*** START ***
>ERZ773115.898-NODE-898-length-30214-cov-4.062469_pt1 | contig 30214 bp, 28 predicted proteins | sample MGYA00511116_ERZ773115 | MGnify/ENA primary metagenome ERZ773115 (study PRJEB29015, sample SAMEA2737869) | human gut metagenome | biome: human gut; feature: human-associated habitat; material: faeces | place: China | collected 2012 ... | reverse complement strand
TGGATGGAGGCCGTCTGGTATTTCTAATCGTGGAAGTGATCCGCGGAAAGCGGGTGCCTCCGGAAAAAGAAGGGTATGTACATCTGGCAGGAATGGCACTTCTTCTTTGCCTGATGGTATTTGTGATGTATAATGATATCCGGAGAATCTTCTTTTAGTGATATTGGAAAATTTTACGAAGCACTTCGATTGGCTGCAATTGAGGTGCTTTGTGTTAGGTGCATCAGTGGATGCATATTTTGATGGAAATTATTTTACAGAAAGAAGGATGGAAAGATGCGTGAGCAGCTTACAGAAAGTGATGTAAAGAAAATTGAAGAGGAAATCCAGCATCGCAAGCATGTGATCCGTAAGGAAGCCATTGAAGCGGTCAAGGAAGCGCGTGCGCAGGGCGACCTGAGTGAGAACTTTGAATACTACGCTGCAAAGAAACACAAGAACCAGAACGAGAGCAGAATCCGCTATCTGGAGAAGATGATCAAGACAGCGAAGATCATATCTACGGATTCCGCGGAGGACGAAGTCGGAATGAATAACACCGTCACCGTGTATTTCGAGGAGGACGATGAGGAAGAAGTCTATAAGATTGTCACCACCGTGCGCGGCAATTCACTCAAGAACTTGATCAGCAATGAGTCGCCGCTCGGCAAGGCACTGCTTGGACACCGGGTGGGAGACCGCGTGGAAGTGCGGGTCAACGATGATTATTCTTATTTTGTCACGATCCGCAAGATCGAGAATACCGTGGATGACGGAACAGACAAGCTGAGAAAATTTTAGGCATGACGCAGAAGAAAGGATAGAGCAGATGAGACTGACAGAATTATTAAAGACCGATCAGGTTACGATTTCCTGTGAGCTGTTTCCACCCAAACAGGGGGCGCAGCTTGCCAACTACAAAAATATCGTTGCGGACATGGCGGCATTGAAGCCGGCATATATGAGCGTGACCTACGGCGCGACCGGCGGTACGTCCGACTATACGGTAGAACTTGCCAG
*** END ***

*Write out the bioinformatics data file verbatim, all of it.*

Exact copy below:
>ERZ773115.898-NODE-898-length-30214-cov-4.062469_pt1 | contig 30214 bp, 28 predicted proteins | sample MGYA00511116_ERZ773115 | MGnify/ENA primary metagenome ERZ773115 (study PRJEB29015, sample SAMEA2737869) | human gut metagenome | biome: human gut; feature: human-associated habitat; material: faeces | place: China | collected 2012 ... | reverse complement strand
TGGATGGAGGCCGTCTGGTATTTCTAATCGTGGAAGTGATCCGCGGAAAGCGGGTGCCTCCGGAAAAAGAAGGGTATGTACATCTGGCAGGAATGGCACTTCTTCTTTGCCTGATGGTATTTGTGATGTATAATGATATCCGGAGAATCTTCTTTTAGTGATATTGGAAAATTTTACGAAGCACTTCGATTGGCTGCAATTGAGGTGCTTTGTGTTAGGTGCATCAGTGGATGCATATTTTGATGGAAATTATTTTACAGAAAGAAGGATGGAAAGATGCGTGAGCAGCTTACAGAAAGTGATGTAAAGAAAATTGAAGAGGAAATCCAGCATCGCAAGCATGTGATCCGTAAGGAAGCCATTGAAGCGGTCAAGGAAGCGCGTGCGCAGGGCGACCTGAGTGAGAACTTTGAATACTACGCTGCAAAGAAACACAAGAACCAGAACGAGAGCAGAATCCGCTATCTGGAGAAGATGATCAAGACAGCGAAGATCATATCTACGGATTCCGCGGAGGACGAAGTCGGAATGAATAACACCGTCACCGTGTATTTCGAGGAGGACGATGAGGAAGAAGTCTATAAGATTGTCACCACCGTGCGCGGCAATTCACTCAAGAACTTGATCAGCAATGAGTCGCCGCTCGGCAAGGCACTGCTTGGACACCGGGTGGGAGACCGCGTGGAAGTGCGGGTCAACGATGATTATTCTTATTTTGTCACGATCCGCAAGATCGAGAATACCGTGGATGACGGAACAGACAAGCTGAGAAAATTTTAGGCATGACGCAGAAGAAAGGATAGAGCAGATGAGACTGACAGAATTATTAAAGACCGATCAGGTTACGATTTCCTGTGAGCTGTTTCCACCCAAACAGGGGGCGCAGCTTGCCAACTACAAAAATATCGTTGCGGACATGGCGGCATTGAAGCCGGCATATATGAGCGTGACCTACGGCGCGACCGGCGGTACGTCCGACTATACGGTAGAACTTGCCAG